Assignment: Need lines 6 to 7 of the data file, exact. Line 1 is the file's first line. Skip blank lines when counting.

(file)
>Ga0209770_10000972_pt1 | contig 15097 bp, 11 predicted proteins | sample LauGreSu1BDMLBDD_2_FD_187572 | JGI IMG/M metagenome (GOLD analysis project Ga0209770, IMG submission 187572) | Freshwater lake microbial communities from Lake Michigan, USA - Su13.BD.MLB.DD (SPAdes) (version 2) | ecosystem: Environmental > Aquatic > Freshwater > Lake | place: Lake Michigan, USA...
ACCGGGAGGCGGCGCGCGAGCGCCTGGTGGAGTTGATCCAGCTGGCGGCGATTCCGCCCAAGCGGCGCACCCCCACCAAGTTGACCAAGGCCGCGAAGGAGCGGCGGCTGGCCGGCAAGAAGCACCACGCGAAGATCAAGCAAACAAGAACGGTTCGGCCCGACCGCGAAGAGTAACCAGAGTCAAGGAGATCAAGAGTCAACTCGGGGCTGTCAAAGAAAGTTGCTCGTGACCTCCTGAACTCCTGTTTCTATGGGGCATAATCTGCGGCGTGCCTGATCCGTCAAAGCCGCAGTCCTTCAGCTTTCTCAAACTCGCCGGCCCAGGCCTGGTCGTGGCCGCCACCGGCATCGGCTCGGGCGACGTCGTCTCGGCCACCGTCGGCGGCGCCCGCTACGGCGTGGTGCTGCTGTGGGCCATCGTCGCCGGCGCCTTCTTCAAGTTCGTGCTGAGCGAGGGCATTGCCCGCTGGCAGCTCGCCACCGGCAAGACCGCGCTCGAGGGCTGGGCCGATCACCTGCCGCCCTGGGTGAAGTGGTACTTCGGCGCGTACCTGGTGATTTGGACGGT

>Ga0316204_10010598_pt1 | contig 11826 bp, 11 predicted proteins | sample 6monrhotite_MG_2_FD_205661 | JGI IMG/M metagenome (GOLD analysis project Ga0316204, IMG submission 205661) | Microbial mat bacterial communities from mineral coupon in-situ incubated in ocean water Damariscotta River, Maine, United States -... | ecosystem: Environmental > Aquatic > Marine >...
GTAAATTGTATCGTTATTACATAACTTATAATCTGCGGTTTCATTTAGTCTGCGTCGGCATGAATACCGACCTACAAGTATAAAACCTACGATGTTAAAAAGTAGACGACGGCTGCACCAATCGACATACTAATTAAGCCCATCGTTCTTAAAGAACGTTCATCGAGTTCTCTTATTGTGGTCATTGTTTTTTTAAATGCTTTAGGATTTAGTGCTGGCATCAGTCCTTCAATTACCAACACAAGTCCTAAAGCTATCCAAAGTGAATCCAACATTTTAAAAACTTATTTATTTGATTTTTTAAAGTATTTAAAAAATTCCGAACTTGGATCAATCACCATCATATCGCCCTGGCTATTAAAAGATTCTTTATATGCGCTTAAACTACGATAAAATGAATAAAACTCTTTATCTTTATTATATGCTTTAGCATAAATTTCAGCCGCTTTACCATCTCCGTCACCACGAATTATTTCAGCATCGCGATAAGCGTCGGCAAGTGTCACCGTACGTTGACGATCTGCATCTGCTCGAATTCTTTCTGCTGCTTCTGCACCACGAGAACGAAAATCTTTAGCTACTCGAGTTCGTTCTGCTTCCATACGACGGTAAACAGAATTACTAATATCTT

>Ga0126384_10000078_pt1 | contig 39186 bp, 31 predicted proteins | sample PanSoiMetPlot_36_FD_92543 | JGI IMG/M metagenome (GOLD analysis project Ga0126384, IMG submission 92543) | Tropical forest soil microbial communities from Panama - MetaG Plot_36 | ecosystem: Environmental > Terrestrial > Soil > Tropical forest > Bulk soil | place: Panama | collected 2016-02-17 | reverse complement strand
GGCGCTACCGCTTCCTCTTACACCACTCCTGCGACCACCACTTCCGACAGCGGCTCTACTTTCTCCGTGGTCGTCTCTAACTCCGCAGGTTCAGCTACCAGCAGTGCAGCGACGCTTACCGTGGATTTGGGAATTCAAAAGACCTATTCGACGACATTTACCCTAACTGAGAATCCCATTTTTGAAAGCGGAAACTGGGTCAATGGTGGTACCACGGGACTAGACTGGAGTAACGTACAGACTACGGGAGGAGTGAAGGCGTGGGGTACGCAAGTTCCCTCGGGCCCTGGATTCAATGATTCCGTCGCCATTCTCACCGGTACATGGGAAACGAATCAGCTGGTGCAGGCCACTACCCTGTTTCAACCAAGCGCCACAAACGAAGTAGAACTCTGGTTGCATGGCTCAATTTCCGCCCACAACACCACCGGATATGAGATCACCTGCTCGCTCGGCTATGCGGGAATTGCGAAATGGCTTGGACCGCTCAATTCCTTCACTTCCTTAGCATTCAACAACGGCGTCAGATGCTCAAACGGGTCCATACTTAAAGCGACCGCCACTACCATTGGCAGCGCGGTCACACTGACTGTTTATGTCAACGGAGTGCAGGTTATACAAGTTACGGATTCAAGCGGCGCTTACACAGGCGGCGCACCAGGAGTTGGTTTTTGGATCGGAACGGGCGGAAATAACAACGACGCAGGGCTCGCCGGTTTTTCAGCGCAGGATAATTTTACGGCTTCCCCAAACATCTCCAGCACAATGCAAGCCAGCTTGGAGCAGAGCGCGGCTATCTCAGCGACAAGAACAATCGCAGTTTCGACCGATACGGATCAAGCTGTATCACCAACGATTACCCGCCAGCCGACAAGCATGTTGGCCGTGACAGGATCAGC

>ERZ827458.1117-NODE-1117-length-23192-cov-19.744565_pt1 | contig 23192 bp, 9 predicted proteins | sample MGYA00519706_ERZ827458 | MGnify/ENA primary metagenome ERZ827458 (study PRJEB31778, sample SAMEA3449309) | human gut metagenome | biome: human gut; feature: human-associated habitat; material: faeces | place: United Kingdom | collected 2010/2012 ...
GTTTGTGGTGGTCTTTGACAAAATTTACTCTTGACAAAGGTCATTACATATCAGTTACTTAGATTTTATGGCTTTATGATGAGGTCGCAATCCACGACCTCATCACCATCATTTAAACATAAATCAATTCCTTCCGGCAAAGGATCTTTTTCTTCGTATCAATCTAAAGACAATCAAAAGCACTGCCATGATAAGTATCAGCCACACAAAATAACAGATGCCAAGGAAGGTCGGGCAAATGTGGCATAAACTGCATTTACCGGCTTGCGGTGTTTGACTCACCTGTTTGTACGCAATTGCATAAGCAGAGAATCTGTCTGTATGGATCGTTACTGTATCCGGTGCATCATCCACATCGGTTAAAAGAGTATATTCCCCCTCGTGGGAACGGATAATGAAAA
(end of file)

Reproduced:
GGCGCTACCGCTTCCTCTTACACCACTCCTGCGACCACCACTTCCGACAGCGGCTCTACTTTCTCCGTGGTCGTCTCTAACTCCGCAGGTTCAGCTACCAGCAGTGCAGCGACGCTTACCGTGGATTTGGGAATTCAAAAGACCTATTCGACGACATTTACCCTAACTGAGAATCCCATTTTTGAAAGCGGAAACTGGGTCAATGGTGGTACCACGGGACTAGACTGGAGTAACGTACAGACTACGGGAGGAGTGAAGGCGTGGGGTACGCAAGTTCCCTCGGGCCCTGGATTCAATGATTCCGTCGCCATTCTCACCGGTACATGGGAAACGAATCAGCTGGTGCAGGCCACTACCCTGTTTCAACCAAGCGCCACAAACGAAGTAGAACTCTGGTTGCATGGCTCAATTTCCGCCCACAACACCACCGGATATGAGATCACCTGCTCGCTCGGCTATGCGGGAATTGCGAAATGGCTTGGACCGCTCAATTCCTTCACTTCCTTAGCATTCAACAACGGCGTCAGATGCTCAAACGGGTCCATACTTAAAGCGACCGCCACTACCATTGGCAGCGCGGTCACACTGACTGTTTATGTCAACGGAGTGCAGGTTATACAAGTTACGGATTCAAGCGGCGCTTACACAGGCGGCGCACCAGGAGTTGGTTTTTGGATCGGAACGGGCGGAAATAACAACGACGCAGGGCTCGCCGGTTTTTCAGCGCAGGATAATTTTACGGCTTCCCCAAACATCTCCAGCACAATGCAAGCCAGCTTGGAGCAGAGCGCGGCTATCTCAGCGACAAGAACAATCGCAGTTTCGACCGATACGGATCAAGCTGTATCACCAACGATTACCCGCCAGCCGACAAGCATGTTGGCCGTGACAGGATCAGC

>ERZ827458.1117-NODE-1117-length-23192-cov-19.744565_pt1 | contig 23192 bp, 9 predicted proteins | sample MGYA00519706_ERZ827458 | MGnify/ENA primary metagenome ERZ827458 (study PRJEB31778, sample SAMEA3449309) | human gut metagenome | biome: human gut; feature: human-associated habitat; material: faeces | place: United Kingdom | collected 2010/2012 ...